In a letter of enforcement sent in October, DHHS asserted that the kitchen's operation "does not meet the definition of direct producer-to-consumer transactions because it is preparing and selling meals that contain food products and/or ingredients that are purchased from other sites (supermarkets, local businesses or foods stores)," according to the lawsuit.

Rhiannon Deschaine says her business has been shut down since December because of the threat of fines and legal action.

"This has taken away my meals as options for my community members, who came to enjoy the availability of a wholesome, homemade meal," she said in a statement. "The state's action has created further financial strain for my family amid rapidly rising costs of living in our area. Living with the threats of fines and legal action has caused anxiety and confusion among my family and community."

The lawsuit accuses the state of violating the Maine Food Sovereignty Act of 2017 and the Maine Right to Food constitutional amendment that was approved by voters in 2021. The amendment — the first of its kind in the country — says individuals have the right to grow, produce and consume the food of their choice for their own nourishment, sustenance, bodily health and well-being.

The Farm-to-Consumer Legal Defense Fund maintains that by requiring the use of a commercial kitchen and license, the state has violated the Maine Food Sovereignty Act and its requirement to permit local control of local food production and consumption.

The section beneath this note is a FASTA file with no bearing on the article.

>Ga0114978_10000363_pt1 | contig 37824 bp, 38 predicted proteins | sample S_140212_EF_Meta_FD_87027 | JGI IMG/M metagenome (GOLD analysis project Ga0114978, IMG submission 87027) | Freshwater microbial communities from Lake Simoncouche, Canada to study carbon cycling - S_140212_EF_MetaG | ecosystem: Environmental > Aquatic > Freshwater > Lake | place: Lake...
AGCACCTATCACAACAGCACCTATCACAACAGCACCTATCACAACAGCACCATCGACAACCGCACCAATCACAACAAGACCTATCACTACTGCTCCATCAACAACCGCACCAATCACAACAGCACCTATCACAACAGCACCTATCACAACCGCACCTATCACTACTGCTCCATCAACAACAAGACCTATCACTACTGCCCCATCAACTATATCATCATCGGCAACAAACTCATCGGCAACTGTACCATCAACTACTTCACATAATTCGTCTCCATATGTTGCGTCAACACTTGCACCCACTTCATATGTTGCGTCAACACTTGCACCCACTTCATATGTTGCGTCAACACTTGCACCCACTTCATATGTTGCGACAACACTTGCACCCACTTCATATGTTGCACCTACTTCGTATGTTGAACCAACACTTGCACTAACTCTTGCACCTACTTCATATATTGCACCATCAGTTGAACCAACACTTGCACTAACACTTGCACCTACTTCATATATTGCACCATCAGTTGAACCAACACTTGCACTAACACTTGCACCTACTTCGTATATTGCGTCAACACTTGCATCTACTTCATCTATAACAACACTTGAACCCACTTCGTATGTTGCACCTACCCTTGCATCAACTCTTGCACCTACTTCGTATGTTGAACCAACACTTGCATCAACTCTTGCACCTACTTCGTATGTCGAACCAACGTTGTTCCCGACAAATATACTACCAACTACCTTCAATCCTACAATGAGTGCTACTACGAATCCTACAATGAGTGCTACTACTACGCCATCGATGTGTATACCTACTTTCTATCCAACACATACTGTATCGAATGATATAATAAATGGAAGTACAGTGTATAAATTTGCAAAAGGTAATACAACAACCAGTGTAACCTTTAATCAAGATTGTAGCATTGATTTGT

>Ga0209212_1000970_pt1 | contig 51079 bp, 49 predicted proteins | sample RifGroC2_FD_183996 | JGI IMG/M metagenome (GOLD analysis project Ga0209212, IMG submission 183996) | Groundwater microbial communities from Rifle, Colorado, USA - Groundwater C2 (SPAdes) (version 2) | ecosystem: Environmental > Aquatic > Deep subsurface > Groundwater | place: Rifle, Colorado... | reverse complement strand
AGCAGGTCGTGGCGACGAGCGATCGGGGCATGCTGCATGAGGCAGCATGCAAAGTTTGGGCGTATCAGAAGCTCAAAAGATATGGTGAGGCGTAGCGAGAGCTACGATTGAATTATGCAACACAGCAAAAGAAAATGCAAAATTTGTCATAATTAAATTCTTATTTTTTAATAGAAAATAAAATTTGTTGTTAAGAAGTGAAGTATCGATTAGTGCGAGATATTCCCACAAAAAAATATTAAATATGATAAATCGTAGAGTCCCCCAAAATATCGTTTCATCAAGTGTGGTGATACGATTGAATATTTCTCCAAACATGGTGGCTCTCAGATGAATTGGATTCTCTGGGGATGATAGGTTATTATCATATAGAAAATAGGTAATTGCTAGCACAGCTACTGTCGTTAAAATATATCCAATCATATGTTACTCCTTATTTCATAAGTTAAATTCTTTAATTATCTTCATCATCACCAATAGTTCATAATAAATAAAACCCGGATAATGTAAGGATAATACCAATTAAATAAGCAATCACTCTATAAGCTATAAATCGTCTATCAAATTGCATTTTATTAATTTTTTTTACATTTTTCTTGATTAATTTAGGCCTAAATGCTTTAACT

The town of Kenduskeag passed a local ordinance in 2021 that governs direct-to-producer transactions, which are regulated by the town rather than the state, said Alexia Kulwiec, executive director of Farm-to-Consumer Legal Defense Fund, a Virginia-based nonprofit that aims to protect the rights of farmers, food producers and consumers to engage in direct commerce.

"The Maine Food Sovereignty Act provides that the state must recognize local ordinances regulating direct food producer-to-consumer transactions and not enforce state regulation that would otherwise apply to those transactions, such as licensing or registration requirements," Kulwiec said in a statement. "This Maine statute was intended to support local control of local food production and consumption, small scale farming and food production, improved well-being and health, self-reliance and personal responsibility and rural economic development."

The "right to food" amendment also is central to another pending lawsuit filed against the state.

That lawsuit, filed last year by Virginia Parker of Readfield on behalf of herself and her husband, Joel, seeks to end the Sunday hunting ban because of "the unalienable constitutional right to harvest food, superseding the old religious ban on Sunday hunting."

Virginia Parker said only having one weekend day to hunt is a hardship for her family of seven because school and sports keep her five children busy during the week, and her husband works long hours Monday through Friday. With only Saturday to stalk deer, Parker said, her family can't travel farther north where they have landowner permission to hunt.

Attorneys for the Parkers last month filed an appeal brief to the Maine Supreme Judicial Court saying that their lawsuit, which was dismissed by a lower court, has merit in light of the right to food movement. The Maine Department of Inland Fisheries and Wildlife has until May 4 to file a response.